Not much to say about this one. It’s another abstract painting of trees :-) Painting process video below!
On the abstract landscape kick lately. Trying out new color combinations. Video of the painting process below.
When I started this one, the bright colors I used were simply going to be an under-painting for the more realistic landscape to come, but after I added the tree trunks on the left side, I knew it had to be a colorful abstract landscape. So I just went with it. It was like the trees had voices and wanted their own thing. The Voices of the Trees. Video below of the painting process!
I would almost describe this as a Candy Land landscape, the randomly distributed dobs of color recalling gumdrop shapes across the bright landscape. A land where the sky is painted-in with drippy white paint and all the cares of humanity are stripped away just long enough to capture it on canvas. (video of the painting process added below)
Not one but two new paintings in the same style. A more subdued, quiet style from me, perhaps, but I like it. Contact me if interested; and keep in mind, I can paint similar paintings in any size you'd like (would love to paint an extra-large version, for instance---hint, hint).
This series began two years ago, really, as a set of four 36x24" paintings which were painted all at one time, the idea being they could be displayed as a group or individually. I had originally called them "Paysage Energique" (Energetic Landscape), but I am renaming them as "Through the Wild Wood---large". Here they are (all of them still available, by the way):
The new set of Through the Wild Wood paintings are smaller, at 8x10", and available in both vertical and horizontal formats. I painted a batch of ten each to start with. These paintings are all similar in style and color and subject matter---indeed, they are painted in batches to ensure the consistent look across all paintings in the series (see video below of the painting process)---but they are each original pieces. Due to the nature of this series of paintings, I will not be posting each specific painting, only these few examples of the painting series---you understand.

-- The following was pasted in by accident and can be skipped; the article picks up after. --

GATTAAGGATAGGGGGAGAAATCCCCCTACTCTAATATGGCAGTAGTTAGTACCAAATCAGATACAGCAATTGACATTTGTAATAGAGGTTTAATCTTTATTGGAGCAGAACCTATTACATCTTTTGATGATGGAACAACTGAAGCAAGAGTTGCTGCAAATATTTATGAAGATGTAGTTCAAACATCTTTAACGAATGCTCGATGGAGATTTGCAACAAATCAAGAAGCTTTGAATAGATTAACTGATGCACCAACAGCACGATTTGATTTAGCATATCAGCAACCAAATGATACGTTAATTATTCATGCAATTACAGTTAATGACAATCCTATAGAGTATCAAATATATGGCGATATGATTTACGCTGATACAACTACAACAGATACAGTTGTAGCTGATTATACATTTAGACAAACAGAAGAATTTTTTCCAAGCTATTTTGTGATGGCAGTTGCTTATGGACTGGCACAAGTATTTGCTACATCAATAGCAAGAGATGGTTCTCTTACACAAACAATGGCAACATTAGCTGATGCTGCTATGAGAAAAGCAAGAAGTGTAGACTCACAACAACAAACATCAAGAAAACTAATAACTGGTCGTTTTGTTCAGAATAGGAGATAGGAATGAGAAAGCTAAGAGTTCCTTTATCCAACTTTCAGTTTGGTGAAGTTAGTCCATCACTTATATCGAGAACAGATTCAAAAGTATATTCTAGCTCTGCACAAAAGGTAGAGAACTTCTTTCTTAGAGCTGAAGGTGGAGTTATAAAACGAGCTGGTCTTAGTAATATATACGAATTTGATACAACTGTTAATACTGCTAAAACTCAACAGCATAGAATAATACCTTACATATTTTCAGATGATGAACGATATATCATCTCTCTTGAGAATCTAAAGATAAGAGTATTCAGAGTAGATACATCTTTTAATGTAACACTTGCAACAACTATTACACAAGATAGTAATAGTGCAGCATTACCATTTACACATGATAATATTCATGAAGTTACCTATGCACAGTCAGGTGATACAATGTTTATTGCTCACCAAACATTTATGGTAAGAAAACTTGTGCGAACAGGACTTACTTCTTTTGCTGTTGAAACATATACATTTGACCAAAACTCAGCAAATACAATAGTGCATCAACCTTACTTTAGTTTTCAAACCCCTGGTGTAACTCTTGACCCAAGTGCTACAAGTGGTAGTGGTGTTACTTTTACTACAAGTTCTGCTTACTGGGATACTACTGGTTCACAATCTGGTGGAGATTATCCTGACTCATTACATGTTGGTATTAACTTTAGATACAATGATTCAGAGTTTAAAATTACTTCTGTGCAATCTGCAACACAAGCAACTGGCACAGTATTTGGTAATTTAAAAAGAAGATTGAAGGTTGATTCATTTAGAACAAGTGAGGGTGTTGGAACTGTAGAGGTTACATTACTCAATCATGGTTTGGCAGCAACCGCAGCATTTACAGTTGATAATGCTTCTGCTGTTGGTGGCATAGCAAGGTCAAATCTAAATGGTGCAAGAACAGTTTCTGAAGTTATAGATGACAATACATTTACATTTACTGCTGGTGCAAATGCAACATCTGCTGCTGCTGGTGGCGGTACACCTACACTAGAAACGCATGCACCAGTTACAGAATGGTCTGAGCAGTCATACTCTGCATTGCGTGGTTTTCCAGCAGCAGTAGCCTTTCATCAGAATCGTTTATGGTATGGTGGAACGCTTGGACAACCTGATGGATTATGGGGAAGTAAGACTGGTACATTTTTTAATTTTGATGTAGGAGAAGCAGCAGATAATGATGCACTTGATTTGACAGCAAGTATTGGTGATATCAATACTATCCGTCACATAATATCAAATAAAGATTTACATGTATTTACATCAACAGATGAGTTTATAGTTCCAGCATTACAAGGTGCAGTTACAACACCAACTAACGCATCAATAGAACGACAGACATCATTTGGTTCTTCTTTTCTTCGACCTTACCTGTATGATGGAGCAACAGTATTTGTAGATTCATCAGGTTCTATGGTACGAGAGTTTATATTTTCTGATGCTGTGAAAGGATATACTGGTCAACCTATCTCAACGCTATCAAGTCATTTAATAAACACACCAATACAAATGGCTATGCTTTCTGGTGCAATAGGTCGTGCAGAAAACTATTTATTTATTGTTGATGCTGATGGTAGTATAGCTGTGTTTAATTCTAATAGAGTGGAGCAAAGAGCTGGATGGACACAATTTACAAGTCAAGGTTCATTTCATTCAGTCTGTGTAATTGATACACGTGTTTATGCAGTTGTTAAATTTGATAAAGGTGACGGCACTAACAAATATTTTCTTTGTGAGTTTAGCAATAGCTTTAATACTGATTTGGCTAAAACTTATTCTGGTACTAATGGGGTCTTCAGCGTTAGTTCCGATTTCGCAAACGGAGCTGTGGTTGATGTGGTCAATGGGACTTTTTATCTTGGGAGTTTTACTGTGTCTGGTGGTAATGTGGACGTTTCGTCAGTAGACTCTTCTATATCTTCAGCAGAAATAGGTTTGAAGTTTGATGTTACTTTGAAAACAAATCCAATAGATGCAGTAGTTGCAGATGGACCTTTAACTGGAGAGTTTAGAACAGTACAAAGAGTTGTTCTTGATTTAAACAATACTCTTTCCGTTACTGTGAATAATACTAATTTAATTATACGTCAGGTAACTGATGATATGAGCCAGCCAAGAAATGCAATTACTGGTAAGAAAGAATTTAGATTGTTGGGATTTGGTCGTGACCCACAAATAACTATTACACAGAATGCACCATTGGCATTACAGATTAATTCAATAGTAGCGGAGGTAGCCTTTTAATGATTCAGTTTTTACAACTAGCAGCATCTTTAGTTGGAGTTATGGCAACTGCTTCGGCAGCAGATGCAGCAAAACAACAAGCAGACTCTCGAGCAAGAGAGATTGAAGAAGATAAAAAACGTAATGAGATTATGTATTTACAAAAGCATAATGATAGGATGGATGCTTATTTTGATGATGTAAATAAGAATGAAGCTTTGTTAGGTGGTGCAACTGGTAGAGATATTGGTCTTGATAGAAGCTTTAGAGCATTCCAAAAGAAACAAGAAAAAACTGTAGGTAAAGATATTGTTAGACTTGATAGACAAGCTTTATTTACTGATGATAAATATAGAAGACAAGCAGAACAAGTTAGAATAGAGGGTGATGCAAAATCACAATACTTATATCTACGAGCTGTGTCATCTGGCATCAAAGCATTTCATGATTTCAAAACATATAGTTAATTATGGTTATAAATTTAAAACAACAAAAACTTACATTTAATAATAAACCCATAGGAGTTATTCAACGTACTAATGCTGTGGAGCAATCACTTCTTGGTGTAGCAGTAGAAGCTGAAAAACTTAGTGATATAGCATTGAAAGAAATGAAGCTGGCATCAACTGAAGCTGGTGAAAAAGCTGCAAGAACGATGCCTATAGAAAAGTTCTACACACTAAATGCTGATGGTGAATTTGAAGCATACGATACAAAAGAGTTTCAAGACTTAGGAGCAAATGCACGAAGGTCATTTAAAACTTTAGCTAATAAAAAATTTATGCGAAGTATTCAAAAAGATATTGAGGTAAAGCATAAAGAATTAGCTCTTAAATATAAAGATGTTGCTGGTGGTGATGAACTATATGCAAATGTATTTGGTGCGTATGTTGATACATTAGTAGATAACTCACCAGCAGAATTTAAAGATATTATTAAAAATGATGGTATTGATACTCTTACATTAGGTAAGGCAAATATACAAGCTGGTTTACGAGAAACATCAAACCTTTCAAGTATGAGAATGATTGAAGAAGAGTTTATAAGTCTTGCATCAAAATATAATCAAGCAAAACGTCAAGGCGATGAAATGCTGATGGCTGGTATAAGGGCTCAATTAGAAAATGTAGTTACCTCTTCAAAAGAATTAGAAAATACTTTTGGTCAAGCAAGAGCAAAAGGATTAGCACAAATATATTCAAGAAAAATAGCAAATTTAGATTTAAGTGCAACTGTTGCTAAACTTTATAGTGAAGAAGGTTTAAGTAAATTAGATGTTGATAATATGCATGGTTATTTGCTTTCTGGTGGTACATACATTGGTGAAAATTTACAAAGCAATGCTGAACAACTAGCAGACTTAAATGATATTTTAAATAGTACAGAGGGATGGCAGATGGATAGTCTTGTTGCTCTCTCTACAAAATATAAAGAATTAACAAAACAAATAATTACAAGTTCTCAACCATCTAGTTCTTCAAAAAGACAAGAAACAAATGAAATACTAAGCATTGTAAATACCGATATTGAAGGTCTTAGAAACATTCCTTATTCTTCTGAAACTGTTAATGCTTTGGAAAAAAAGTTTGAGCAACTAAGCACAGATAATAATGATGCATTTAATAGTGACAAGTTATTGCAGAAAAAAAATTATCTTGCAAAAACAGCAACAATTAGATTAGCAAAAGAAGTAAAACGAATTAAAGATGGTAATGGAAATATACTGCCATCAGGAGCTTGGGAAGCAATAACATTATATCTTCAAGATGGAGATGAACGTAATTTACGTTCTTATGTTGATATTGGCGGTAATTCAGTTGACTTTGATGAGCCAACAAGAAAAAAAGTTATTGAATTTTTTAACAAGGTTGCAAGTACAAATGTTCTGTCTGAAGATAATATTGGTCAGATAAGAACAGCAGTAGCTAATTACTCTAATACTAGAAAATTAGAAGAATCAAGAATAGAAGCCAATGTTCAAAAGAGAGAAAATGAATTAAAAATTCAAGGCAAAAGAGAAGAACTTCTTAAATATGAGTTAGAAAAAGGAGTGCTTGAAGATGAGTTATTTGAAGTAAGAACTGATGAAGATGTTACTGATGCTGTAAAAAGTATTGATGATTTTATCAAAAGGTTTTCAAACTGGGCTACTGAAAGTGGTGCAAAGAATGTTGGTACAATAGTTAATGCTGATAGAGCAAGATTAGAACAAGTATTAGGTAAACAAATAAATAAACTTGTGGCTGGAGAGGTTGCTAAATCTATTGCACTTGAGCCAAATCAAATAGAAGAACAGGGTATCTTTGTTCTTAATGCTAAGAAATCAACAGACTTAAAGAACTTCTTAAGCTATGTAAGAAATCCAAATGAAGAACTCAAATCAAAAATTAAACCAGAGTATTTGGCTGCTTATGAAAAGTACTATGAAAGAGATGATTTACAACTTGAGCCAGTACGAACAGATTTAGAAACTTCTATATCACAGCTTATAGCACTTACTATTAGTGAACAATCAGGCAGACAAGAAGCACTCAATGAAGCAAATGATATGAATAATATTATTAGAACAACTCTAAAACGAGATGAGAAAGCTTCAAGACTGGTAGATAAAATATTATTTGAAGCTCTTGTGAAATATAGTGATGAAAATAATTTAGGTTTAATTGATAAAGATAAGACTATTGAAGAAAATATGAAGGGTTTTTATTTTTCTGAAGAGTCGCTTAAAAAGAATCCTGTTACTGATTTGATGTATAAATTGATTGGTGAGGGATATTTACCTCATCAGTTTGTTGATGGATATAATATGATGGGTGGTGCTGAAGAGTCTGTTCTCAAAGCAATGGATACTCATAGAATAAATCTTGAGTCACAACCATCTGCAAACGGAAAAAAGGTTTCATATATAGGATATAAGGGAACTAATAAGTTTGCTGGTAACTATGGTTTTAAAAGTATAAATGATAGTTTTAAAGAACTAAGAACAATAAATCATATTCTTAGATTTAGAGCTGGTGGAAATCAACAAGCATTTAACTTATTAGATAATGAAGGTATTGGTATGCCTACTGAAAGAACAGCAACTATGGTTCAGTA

Additionally, because of my rapid workflow and because they are painted on canvas panels instead of bulky traditional canvas, I am offering these 8x10"/10x8" paintings in the Through the Wild Wood series at a lower price-point than other paintings of this size and I am also offering free shipping! (Thought I'd make it easy to say, "yes.") Anyway here are the smalls:
And finally, here's a little video of the painting process. (If you've been enjoying my videos, please subscribe to my YouTube channel to be notified when new videos come out! Oh, and here's the link my YouTube channel: youtube.com/user/wessf. Thanks!
For this quick painting, I used a reference photo from Aaron Younce's Instagram:
"This is the Etienne de Boré oak, but locals call it the Tree of Life. I live a couple of blocks away from it and I ride past it all the time going to and from the shop. Sometimes I stop to just look at the tree for a while, or walk around under it. There's a little plaque under it that says it was planted around 1740. This is one bad ass oak tree."---Aaron Younce (instagram.com/atomictortoise)
Landscapes [and waterscapes, in this case] are fun to paint. So many variations to be had, ranging from realism to utter abstraction, with none of the worries that can come from painting portraits, for instance (placement of eyeballs, adjustments of skin tone, etc.). This waterscape comes from a reference photo taken at Lake St. John, where my wife's folks live. I wanted a long, horizontal view, so I went with a three panel painting (triptych), at twenty inches tall. I kept the detail to a minimum and the feeling of the painting style loose. To complete the scene I added the suggestion of American coot in the middle-ground and the lone egret taking flight.
These four imagined landscapes were born of an energetic series of painting sessions wherein I had the idea to make these four canvases work as individual paintings and as a group. Together they form a rather fantastical, fiery copse of trees, an arrangement I could only call an energetic landscape (or "Paysage Energique" in french).
Had fun painting this one. Will most likely return to this image.
I went crazy with the complimentary colors here, but I managed to reach a good balance, I think. I especially like the upper half of the painting (the bottom half is acceptable---maybe one too many colors in the mix).